Ranger Kathryn's Arches

November 18, 2011

Bridge and winch

Find the thing that doesn’t belong.    [Extra credit for “Oh, and the anthropogenic atmospheric haze doesn’t belong.”]

(Continued from Cataract Canyon 10: Final miles)

After days in the wild, abruptly seeing a bridge ahead is brain-jarring, about as expected as spying a snowman on a beach. The sight sent me into mental contortions: “What IS that thing, and what is it doing way out here? If that’s a bridge, that’s not wilderness. If we’re not in wilderness, we’re approaching civilization. If we’re approaching civilization, that means we have to go home. If we have to go home, that’s depressing. If that’s depressing, I’ll figure out a way to do another river trip.” This all in the span of two seconds.

Mud at the Hite boat ramp sucked up the trailer and truck tires, defying every effort to remove the Black George from Lake Powell. I had the privilege of watching two professionals winch the whole thing out. I should have taken notes; one never knows when one might need such skills.

Winching 101: Rangers at work.

Muck. Stuck. Not good.

Thus ended my first Cataract Canyon adventure. Three and a half hours’ drive back to Moab delivered me, with resignation, into the arms of civilization. I chafed at its vapid embrace.

November 17, 2011

Cataract Canyon 10: Final miles

Filed under: Uncategorized — Kathryn Colestock-Burke @ 7:54 am
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Leaving. (Cue heart-rending departure music at end of "Lord of the Rings" trilogy... the score that makes even the most stalwart get all choked up)

(Continued from Cataract Canyon 9: Tracking games)

As we motored the final thirty miles toward our take-out at Hite — two shade-drenched hours during which I shivered in every layer I owned — I reviewed our memorable trip. By the numbers:

0 other humans encountered

1 supper mishap involving sand and brown rice

2 meteors

4 days wearing same red shirt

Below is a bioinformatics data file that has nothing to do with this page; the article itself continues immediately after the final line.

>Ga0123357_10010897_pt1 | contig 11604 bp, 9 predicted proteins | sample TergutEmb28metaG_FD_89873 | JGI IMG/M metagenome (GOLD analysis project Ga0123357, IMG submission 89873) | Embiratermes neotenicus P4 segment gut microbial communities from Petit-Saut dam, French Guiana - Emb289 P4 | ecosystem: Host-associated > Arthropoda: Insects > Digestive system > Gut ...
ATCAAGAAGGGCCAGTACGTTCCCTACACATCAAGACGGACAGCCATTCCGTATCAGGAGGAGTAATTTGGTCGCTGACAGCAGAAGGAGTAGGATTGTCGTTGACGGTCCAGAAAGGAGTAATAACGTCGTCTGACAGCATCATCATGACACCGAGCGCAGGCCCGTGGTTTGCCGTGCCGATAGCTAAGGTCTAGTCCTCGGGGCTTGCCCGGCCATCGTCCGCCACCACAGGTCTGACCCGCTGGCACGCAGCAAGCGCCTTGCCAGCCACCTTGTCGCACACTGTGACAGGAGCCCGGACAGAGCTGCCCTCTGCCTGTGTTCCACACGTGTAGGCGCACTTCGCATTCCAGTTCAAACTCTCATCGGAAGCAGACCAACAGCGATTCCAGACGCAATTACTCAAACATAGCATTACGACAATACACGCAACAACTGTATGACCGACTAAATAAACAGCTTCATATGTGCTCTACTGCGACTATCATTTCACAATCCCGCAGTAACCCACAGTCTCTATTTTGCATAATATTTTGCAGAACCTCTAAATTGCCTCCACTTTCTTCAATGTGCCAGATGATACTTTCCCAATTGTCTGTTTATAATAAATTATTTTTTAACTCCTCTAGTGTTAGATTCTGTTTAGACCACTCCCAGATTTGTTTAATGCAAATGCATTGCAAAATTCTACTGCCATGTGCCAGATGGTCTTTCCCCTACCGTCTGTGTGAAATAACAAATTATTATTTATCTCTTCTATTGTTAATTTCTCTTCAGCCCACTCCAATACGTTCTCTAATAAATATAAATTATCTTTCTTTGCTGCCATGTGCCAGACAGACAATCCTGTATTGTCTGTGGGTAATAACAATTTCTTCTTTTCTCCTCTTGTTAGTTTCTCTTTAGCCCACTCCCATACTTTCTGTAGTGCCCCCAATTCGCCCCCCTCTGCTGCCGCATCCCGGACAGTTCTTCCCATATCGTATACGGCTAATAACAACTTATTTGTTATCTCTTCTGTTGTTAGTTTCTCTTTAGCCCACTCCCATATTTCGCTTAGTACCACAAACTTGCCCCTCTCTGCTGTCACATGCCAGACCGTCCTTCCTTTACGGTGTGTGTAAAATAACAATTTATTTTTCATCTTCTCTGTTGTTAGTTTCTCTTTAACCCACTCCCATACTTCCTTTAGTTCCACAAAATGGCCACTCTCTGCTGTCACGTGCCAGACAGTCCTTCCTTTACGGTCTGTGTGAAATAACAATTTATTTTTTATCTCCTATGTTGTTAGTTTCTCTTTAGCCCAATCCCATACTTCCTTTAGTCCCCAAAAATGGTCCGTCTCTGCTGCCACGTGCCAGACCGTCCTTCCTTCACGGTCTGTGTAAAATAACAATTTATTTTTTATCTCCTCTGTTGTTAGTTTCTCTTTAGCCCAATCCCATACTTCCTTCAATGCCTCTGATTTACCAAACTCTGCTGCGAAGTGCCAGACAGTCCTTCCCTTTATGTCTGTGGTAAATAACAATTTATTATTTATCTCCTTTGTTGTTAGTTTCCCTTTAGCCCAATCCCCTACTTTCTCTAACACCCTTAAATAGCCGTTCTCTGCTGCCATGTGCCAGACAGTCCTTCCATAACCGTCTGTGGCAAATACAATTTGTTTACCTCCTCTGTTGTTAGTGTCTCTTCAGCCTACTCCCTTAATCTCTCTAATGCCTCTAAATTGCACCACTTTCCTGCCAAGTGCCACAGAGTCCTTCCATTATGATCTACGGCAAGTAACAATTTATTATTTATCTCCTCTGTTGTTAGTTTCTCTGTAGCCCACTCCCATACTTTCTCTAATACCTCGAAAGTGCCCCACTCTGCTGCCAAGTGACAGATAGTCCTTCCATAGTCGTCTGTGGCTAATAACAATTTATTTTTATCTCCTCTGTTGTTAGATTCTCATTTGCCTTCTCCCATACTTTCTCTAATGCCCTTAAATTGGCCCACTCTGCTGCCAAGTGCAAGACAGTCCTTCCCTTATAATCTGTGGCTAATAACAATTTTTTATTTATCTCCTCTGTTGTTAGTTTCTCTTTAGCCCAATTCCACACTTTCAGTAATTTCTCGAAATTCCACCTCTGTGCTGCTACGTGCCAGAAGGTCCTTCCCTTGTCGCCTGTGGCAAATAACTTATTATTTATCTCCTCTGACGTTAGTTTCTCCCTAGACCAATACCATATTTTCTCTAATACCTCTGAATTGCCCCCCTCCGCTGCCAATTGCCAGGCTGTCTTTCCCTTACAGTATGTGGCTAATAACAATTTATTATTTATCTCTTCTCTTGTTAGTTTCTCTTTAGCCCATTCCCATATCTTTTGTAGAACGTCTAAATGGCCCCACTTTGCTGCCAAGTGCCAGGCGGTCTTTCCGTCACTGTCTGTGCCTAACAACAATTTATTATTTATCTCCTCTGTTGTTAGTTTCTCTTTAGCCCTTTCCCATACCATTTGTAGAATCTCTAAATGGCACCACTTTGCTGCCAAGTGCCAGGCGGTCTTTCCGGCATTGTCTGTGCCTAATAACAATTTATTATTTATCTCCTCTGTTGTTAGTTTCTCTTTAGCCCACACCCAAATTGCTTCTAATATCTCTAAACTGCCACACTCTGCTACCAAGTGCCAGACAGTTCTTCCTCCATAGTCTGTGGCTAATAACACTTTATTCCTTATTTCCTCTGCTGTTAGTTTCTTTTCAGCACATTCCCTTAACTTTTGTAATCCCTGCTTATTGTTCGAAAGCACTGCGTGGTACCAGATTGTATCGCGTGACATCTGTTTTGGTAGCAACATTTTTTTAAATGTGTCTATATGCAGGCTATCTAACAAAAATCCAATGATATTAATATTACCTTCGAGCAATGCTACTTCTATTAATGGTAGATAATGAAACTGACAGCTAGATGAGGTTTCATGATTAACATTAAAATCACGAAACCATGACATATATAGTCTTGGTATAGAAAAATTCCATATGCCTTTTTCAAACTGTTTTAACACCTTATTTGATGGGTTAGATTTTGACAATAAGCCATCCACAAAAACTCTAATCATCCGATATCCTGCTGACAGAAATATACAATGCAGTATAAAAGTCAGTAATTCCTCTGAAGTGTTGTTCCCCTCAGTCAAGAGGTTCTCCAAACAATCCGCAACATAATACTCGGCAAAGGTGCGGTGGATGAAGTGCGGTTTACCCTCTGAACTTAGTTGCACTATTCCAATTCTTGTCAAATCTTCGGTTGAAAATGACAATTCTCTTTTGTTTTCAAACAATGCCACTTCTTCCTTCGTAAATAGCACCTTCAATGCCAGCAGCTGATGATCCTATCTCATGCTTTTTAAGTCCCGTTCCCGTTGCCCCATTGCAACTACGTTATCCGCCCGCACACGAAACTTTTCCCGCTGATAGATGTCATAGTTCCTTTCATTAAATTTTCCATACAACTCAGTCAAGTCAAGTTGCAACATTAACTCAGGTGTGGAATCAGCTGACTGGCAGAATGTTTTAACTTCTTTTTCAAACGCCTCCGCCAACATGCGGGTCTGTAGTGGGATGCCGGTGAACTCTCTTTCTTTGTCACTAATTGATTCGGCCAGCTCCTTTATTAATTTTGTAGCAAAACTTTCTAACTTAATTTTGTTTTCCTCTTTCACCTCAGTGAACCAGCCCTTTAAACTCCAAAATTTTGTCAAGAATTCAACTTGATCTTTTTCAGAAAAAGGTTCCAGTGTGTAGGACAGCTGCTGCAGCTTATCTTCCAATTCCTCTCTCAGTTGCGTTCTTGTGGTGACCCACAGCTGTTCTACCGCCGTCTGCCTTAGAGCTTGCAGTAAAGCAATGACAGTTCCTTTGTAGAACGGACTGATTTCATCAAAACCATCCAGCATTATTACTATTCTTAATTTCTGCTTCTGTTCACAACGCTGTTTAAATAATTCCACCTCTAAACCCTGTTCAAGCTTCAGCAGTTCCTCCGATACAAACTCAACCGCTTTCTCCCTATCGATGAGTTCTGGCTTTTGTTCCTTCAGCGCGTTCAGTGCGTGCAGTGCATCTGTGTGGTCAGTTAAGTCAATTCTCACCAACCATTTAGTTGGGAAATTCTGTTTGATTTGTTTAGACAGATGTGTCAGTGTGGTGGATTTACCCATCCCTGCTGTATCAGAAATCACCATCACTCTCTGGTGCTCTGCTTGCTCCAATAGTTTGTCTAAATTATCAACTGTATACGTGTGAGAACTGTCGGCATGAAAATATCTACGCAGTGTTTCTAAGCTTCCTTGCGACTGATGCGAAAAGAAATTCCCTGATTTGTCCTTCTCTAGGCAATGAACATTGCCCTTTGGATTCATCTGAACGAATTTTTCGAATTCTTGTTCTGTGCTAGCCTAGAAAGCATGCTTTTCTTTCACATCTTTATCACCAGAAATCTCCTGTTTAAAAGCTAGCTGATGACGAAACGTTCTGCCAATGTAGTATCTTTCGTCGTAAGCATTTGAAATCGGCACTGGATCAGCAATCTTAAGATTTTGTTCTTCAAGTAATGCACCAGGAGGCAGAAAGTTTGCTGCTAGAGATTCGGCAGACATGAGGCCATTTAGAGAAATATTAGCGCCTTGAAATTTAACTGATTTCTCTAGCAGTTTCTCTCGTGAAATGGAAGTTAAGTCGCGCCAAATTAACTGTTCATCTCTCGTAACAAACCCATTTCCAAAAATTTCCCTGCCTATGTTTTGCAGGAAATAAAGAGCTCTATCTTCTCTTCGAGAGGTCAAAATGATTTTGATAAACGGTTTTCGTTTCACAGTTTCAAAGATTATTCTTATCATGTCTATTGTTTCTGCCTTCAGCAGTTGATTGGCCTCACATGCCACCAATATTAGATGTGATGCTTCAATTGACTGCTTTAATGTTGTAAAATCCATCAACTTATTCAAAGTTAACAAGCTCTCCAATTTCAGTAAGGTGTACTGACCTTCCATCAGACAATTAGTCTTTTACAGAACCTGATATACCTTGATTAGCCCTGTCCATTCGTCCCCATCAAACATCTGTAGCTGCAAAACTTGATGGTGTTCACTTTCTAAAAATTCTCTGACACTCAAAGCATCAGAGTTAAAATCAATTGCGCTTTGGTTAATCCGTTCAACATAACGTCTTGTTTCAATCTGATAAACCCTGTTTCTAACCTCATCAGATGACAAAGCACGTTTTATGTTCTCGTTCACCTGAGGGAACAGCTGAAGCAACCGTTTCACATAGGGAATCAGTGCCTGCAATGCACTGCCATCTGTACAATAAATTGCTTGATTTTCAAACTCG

13 hours between sunsets and sunrises

15 bighorn sheep located

25 rapids run

29 degrees Fahrenheit average low temp

50 degrees Fahrenheit average high temp

73 hours from drop-off to pick-up

100 miles of Colorado River traveled

289,000 beats of my heart while falling crazily in love with this wilderness

"KB + CC"

The Black George cut the water, heading ever southward. I inhaled the canyon shadows, etched the sights in my memory, and gave silent thanks for the privilege of experiencing it. Stopping at one last beach for reconnaissance, my hand reached for a long stick; I scraped my solid feelings into the shifting sand. Cataract Canyon has my heart, forever.

10:30 a.m. -- Mirrored surface of Lake Powell captures sandstone reflection.

November 8, 2011

Cataract Canyon 1: We begin

Filed under: Uncategorized — Kathryn Colestock-Burke @ 9:51 am
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The NPS "Black George" at sunrise anchor. Waterhole Beach, Cataract Canyon, Utah. The shiny band along the water's edge is quicksand.

Having just spent four astonishing days on the Colorado River, I’ve been struggling with how to write about it. I’ve a page of hastily-scribbled daily notes — strong evocative words and phrases. However, the woman who finished on Lake Powell isn’t the same one who put in 100 miles upriver, and I am at a complete loss to describe it. I’ve sat down three times to blog, and am stumped. Which isn’t a good feeling to a writer.

Try to imagine getting on a small vessel with two travel companions who are the only humans you’ll see until you’re retrieved on the last morning. Your new home is the J-rig Black George — 22 feet long by 8.5 feet wide, two tough inflatable pontoons topped by aluminum decking. We’re powered by a pair of 60 hp Mercury outboards and loaded with a radio, water and fuel containers, two coolers, mess kit and cook table, emergency medical supplies, stove and propane cylinder, tool box, portable toilet, firepan and who knows what else. All our personal effects are sealed in “dry bags,” rubber sacks that protect our belongings from spray and sand and rain and every known assault. I would become quite familiar with every inch of the boat, and with my boat people.

Ranger Bill, Ranger Kathryn, Ranger Kyler put in at the Potash boat launch. Water samples are being collected for ongoing analysis.

Kyler, a river ranger, captained us safely to each day’s assignments and each night’s campsite. I learned a lot from Kyler. He is a consummate professional who loves his job and does it with intelligence, integrity, passion, and a sense of humor undampened by circumstance.

Bill, our wildlife biologist, is studying bighorn sheep and needed to collect pellets in Cataract Canyon for DNA analysis. His tracking skills are legendary (here’s the post where he tracked me last year) and absolutely nothing in nature escapes his keen eyes. He’s wandered this wilderness for a few decades, knows it like the back of his hand, humbly shares his considerable knowledge.

And then there’s me. Passionately in love with the Colorado Plateau, but with little experience on its main artery, the Colorado River. Which is about to change, since “Want to come along?” has only one correct answer in my book. Stay tuned for serial installments of my adventures on one of the wildest stretches of this river.

— Continued at this link

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